Machine Learning & Computational Neuroscience
Learning From Data
California Institute of Technology
Prof. Yaser S. Abu-Mostafa
This is an introductory course in machine learning (ML) that covers the basic theory, algorithms, and applications. ML is a key technology in Big Data, and in many financial, medical, commercial, and scientific applications. It enables computational systems to adaptively improve their performance with experience accumulated from the observed data. ML has become one of the hottest fields of study today, taken up by undergraduate and graduate students from 15 different majors at Caltech. This course balances theory and practice, and covers the mathematical as well as the heuristic aspects.
Prof. Andrew Ng
Machine learning is the science of getting computers to act without being explicitly programmed. In the past decade, machine learning has given us self-driving cars, practical speech recognition, effective web search, and a vastly improved understanding of the human genome. Machine learning is so pervasive today that you probably use it dozens of times a day without knowing it. Many researchers also think it is the best way to make progress towards human-level AI. In this class, you will learn about the most effective machine learning techniques, and gain practice implementing them and getting them to work for yourself. More importantly, you'll learn about not only the theoretical underpinnings of learning, but also gain the practical know-how needed to quickly and powerfully apply these techniques to new problems. Finally, you'll learn about some of Silicon Valley's best practices in innovation as it pertains to machine learning and AI.
Neural Networks for Machine Learning
University of Toronto
Prof. Geoffrey Hinton
Learn about artificial neural networks and how they're being used for machine learning, as applied to speech and object recognition, image segmentation, modeling language and human motion, etc. We'll emphasize both the basic algorithms and the practical tricks needed to get them to work well.
Convolutional Neural Networks for Visual Recognition
Prof. Fei-Fei Li
Computer Vision has become ubiquitous in our society, with applications in search, image understanding, apps, mapping, medicine, drones, and self-driving cars. Core to many of these applications are visual recognition tasks such as image classification, localization and detection. Recent developments in neural network (aka “deep learning”) approaches have greatly advanced the performance of these state-of-the-art visual recognition systems. This course is a deep dive into details of the deep learning architectures with a focus on learning end-to-end models for these tasks, particularly image classification. During the 10-week course, students will learn to implement, train and debug their own neural networks and gain a detailed understanding of cutting-edge research in computer vision. The final assignment will involve training a multi-million parameter convolutional neural network and applying it on the largest image classification dataset (ImageNet). We will focus on teaching how to set up the problem of image recognition, the learning algorithms (e.g. backpropagation), practical engineering tricks for training and fine-tuning the networks and guide the students through hands-on assignments and a final course project. Much of the background and materials of this course will be drawn from the ImageNet Challenge.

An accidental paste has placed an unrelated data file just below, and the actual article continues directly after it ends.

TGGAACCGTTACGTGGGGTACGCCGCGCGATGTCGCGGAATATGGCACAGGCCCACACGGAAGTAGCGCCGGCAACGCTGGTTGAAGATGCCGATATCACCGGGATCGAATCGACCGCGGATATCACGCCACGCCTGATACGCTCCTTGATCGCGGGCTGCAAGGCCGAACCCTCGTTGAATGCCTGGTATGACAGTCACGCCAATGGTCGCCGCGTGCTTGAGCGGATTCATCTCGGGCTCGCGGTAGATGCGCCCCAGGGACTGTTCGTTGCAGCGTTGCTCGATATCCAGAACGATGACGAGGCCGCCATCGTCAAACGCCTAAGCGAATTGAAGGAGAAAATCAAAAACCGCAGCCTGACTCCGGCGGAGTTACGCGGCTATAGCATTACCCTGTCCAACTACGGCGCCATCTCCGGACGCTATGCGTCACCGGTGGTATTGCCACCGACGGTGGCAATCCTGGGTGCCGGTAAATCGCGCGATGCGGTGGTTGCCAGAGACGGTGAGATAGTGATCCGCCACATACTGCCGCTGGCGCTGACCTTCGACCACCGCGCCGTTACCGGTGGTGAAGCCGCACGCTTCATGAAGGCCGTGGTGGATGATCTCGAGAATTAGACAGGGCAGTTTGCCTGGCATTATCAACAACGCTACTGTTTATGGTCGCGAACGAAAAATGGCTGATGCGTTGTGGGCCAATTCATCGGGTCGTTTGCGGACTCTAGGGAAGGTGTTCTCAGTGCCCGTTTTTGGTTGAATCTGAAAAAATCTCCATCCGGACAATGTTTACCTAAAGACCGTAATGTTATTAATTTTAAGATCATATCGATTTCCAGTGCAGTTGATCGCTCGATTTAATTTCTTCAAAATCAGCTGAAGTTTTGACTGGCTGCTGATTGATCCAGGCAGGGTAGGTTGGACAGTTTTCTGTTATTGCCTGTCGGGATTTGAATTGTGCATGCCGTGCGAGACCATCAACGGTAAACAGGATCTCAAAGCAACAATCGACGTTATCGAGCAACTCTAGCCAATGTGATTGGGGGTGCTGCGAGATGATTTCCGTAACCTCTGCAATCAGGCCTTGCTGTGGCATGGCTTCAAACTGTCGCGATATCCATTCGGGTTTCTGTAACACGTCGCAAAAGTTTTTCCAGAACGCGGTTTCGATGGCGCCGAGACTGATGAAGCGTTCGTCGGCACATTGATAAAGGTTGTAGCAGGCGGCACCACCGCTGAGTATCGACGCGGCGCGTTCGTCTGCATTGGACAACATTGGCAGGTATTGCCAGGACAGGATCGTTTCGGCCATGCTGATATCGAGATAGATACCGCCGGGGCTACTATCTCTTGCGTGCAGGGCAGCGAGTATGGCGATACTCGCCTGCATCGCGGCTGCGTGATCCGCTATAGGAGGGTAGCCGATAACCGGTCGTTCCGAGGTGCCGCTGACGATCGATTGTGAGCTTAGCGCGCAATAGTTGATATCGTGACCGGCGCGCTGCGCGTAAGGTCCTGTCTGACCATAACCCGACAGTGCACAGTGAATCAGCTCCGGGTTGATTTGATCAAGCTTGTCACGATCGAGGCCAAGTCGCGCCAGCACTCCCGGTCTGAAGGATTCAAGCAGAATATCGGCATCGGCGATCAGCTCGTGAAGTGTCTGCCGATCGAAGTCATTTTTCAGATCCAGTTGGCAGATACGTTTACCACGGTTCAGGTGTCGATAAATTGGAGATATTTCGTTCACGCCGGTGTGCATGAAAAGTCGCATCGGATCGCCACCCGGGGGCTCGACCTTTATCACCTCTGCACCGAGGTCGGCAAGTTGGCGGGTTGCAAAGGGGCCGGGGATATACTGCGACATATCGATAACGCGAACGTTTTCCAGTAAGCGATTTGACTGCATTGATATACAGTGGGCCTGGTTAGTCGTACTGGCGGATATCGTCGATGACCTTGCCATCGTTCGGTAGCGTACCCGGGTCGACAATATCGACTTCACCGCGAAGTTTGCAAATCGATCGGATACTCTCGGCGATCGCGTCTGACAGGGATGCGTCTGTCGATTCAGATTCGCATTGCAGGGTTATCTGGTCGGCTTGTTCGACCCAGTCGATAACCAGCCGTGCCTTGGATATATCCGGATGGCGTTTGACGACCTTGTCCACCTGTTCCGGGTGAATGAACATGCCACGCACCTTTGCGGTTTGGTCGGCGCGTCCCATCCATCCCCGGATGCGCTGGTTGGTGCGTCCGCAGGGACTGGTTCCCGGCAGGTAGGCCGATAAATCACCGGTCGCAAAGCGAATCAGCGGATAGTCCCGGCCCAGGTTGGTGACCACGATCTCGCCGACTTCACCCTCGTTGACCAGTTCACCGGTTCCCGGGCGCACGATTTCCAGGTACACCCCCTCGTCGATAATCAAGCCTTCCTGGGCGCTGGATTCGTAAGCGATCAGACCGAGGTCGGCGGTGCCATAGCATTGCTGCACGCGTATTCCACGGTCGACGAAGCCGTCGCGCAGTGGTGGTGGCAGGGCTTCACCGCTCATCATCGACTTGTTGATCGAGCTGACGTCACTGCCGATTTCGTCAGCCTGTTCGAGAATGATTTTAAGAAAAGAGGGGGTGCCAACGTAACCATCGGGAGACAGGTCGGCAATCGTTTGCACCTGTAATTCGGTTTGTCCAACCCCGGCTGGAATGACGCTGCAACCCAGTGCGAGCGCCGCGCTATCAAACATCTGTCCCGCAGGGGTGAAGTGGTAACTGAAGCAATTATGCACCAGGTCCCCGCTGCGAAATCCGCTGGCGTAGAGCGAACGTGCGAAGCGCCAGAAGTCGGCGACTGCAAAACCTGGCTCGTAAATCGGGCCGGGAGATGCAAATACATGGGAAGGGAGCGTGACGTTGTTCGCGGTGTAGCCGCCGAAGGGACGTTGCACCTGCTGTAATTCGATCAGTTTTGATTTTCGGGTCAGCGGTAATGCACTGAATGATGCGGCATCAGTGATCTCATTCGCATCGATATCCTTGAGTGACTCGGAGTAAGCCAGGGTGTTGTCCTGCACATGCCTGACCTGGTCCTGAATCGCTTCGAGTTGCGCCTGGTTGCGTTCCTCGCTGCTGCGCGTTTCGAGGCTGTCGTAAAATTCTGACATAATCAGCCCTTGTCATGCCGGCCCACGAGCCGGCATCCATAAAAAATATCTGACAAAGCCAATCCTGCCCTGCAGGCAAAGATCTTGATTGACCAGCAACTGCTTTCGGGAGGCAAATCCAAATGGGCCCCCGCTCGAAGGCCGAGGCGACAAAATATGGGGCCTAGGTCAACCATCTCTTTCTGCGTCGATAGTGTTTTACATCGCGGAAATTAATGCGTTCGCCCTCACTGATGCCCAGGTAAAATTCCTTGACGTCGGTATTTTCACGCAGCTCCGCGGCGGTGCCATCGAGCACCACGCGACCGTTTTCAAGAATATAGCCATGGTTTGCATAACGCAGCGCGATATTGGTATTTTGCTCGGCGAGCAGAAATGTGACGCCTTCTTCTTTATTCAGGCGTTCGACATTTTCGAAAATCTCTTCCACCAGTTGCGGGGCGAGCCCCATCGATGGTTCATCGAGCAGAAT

University of Oxford
Prof. Nando de Freitas
Machine learning techniques enable us to automatically extract features from data so as to solve predictive tasks, such as speech recognition, object recognition, machine translation, question-answering, anomaly detection, medical diagnosis and prognosis, automatic algorithm configuration, personalisation, robot control, time series forecasting, and much more. Learning systems adapt so that they can solve new tasks, related to previously encountered tasks, more efficiently.
The course focuses on the exciting field of deep learning. By drawing inspiration from neuroscience and statistics, it introduces the basic background on neural networks, back propagation, Boltzmann machines, autoencoders, convolutional neural networks and recurrent neural networks. It illustrates how deep learning is impacting our understanding of intelligence and contributing to the practical design of intelligent machines.
Data Science Specialization
Johns Hopkins University
This Specialization covers the concepts and tools you'll need throughout the entire data science pipeline, from asking the right kinds of questions to making inferences and publishing results. In the final Capstone Project, you’ll apply the skills learned by building a data product using real-world data. At completion, students will have a portfolio demonstrating their mastery of the material.
University of Washington
Prof. Rajesh P. N. Rao
This course provides an introduction to basic computational methods for understanding what nervous systems do and for determining how they function. We will explore the computational principles governing various aspects of vision, sensory-motor control, learning, and memory. Specific topics that will be covered include representation of information by spiking neurons, processing of information in neural networks, and algorithms for adaptation and learning. We will make use of Matlab demonstrations and exercises to gain a deeper understanding of concepts and methods introduced in the course. The course is primarily aimed at third- or fourth-year undergraduates and beginning graduate students, as well as professionals and distance learners interested in learning how the brain processes information.
- The Elements of Statistical Learning
- Bayesian Reasoning and Machine Learning
- Machine Learning: a Probabilistic Perspective
- Pattern Recognition and Machine Learning